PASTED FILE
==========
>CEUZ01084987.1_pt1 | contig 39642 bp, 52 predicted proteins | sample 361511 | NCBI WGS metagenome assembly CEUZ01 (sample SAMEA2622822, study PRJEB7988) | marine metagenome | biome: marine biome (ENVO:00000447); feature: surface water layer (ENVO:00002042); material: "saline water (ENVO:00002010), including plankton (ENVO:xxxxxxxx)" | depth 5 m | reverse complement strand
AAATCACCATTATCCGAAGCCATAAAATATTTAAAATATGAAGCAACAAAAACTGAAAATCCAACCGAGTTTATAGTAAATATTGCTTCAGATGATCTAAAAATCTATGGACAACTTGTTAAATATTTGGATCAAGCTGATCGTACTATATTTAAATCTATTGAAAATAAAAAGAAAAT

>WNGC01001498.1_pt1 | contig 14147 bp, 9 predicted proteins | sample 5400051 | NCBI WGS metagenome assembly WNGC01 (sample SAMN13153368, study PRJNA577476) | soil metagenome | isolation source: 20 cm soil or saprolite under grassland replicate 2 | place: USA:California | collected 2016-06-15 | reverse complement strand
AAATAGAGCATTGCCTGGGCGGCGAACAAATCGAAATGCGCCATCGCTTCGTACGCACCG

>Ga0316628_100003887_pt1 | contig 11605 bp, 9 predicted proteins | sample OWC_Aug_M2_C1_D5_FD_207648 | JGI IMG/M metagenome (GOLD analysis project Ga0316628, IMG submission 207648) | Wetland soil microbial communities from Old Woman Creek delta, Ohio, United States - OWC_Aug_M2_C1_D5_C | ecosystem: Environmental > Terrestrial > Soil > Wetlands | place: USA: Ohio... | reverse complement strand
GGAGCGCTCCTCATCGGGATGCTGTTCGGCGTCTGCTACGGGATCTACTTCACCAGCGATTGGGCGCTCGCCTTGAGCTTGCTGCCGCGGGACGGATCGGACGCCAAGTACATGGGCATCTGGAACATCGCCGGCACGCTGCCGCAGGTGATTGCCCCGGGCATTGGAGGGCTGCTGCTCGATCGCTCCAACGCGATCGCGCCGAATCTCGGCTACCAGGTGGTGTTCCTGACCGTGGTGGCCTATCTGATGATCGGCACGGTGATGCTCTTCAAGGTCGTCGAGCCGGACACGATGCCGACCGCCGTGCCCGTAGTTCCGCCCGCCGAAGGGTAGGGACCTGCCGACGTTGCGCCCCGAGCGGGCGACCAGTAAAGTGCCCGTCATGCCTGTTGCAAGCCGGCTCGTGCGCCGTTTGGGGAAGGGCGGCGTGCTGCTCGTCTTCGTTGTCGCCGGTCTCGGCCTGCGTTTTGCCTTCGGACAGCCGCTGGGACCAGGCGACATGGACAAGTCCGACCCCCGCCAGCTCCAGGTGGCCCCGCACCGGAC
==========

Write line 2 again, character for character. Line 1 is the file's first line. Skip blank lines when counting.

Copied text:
AAATCACCATTATCCGAAGCCATAAAATATTTAAAATATGAAGCAACAAAAACTGAAAATCCAACCGAGTTTATAGTAAATATTGCTTCAGATGATCTAAAAATCTATGGACAACTTGTTAAATATTTGGATCAAGCTGATCGTACTATATTTAAATCTATTGAAAATAAAAAGAAAAT